Although the past 12 months have been quite disastrous for many used car people, a more positive mood emerged ahead of January. Used car buyers returned during December and although they were inevitably cherry-picking, they were leaving with cars.
One change of tack was detected during December. Many larger groups chose not to bail out, as they have traditionally, but hold on to cars in the expectation of stronger values in January.
Having spent several years watching the guides come back in the new year, they assumed it would happen again. However, January bucked that trend, illustrating how dangerous it is to base your assumptions on past performance.
The December pick-up begged the question of whether it would be justified by renewed retail interest in the new year.
There are signs that this has been happening. One group boss said his dealers had experienced a “very average” start to the year on new, but over Christmas, there had been a bit of a surge on used.
The trade has been hitting 98R values in anticipation of the S-plates and there is still much uncertainty about late-lettered cars due from rental companies. The latest-plate premium is created by the trade and refined according to retail demand.
Releasing late-lettered cars into the market is a finely-balanced art and one tack taken by a few of the rental and leasing operators has been to extend their operating cycles. However, when the S-plates do start to come, they will still be appearing in big numbers. These cars will have to be sensible money, which will maintain serious pressure on the R-plate.
Again, this depends on the level of retail demand. It will not matter what the disposal manager wants – the manufacturers can influence what their own dealers will pay for some stock, but in general, the dealers will decide what the S-plate is worth.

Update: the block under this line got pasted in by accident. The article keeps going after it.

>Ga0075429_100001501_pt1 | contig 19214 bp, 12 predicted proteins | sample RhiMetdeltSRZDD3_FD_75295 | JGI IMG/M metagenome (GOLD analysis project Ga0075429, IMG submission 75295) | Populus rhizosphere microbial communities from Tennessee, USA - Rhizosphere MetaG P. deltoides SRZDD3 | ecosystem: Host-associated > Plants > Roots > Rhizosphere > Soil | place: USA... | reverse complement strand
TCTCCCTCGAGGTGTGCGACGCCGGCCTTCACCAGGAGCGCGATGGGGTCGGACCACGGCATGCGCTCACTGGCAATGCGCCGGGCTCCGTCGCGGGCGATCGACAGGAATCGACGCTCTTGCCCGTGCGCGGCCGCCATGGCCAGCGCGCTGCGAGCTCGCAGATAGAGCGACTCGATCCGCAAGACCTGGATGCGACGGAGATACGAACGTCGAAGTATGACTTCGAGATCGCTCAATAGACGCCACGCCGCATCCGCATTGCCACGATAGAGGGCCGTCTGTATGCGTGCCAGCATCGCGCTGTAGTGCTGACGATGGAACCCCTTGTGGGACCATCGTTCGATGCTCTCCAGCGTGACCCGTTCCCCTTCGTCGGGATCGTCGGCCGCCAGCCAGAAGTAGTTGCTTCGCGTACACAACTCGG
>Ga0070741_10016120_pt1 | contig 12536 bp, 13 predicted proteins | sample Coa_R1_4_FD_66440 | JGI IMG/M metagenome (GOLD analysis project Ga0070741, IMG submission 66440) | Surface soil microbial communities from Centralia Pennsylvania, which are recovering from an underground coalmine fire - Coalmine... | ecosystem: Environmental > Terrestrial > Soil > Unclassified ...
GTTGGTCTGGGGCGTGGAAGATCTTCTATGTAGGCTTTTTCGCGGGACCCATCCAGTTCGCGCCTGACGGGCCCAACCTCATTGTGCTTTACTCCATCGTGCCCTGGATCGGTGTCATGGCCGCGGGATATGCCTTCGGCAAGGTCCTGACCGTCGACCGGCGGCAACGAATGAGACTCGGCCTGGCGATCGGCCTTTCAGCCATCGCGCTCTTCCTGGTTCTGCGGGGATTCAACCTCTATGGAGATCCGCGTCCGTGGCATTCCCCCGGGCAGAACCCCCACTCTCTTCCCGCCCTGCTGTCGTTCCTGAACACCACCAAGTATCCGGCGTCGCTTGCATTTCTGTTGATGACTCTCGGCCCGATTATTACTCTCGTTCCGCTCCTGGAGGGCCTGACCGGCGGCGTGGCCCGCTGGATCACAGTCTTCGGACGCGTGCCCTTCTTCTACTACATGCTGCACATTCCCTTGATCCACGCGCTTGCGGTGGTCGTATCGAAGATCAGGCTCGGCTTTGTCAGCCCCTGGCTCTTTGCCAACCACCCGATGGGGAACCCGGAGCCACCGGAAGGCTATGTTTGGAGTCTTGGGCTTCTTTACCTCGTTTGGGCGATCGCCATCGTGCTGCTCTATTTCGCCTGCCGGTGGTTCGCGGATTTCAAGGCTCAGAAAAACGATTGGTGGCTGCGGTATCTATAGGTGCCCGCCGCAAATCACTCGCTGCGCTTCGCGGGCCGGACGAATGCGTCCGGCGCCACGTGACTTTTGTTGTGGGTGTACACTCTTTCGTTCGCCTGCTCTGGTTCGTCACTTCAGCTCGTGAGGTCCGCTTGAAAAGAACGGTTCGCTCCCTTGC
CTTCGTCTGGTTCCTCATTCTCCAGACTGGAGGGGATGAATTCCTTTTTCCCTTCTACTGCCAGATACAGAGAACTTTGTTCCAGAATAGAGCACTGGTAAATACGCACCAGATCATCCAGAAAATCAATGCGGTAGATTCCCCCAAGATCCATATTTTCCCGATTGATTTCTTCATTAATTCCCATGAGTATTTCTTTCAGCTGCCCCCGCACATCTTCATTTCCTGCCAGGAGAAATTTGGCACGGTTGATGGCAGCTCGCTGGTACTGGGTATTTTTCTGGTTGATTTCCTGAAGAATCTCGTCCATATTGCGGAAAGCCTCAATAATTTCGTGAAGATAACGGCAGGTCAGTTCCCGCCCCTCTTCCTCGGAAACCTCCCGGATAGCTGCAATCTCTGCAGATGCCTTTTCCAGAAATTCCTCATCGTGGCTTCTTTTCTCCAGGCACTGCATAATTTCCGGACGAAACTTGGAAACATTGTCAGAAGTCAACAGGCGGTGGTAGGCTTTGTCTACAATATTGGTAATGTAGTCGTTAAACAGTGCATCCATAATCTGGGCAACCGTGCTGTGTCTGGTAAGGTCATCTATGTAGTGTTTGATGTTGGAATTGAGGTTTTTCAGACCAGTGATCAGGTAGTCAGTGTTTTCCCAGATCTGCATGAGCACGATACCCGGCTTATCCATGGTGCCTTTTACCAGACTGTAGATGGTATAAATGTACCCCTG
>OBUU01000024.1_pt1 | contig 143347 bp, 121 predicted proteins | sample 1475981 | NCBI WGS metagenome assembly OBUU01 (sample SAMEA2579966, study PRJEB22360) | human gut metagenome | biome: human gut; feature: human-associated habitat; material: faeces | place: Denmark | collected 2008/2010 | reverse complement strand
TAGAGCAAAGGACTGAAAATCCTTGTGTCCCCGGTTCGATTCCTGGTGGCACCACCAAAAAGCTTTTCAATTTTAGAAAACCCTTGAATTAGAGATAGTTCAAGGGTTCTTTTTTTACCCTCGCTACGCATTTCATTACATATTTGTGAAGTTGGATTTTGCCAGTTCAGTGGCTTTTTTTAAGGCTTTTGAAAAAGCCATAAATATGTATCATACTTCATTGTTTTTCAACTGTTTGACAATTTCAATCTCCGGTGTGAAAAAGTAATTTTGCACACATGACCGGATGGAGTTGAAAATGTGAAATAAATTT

Another factor is the introduction of heavily discounted special editions which have almost identical spec to standard models. This is designed to stimulate retail demand but it leads to increased downward pressure on late-plate values.
There are some who also view it as a reaction to the pressure for price alignment with Europe. There are two interpretations as to the manufacturers' intentions. It is either a move towards alignment or an attempt to show that harmonisation is not necessary because cheap cars are already available. The price harmonisation issue will always be hovering in the shadows during 1999, adding to continued uncertainty.
The market is likely to see a shortage of three-to-five-year-old stock at the end of this month. If – or when – that point is reached, it will inevitably firm up values.
Given the imminent arrival of S-plates and the impact that will have on late-plate values, we might see a polarised market in the immediate future.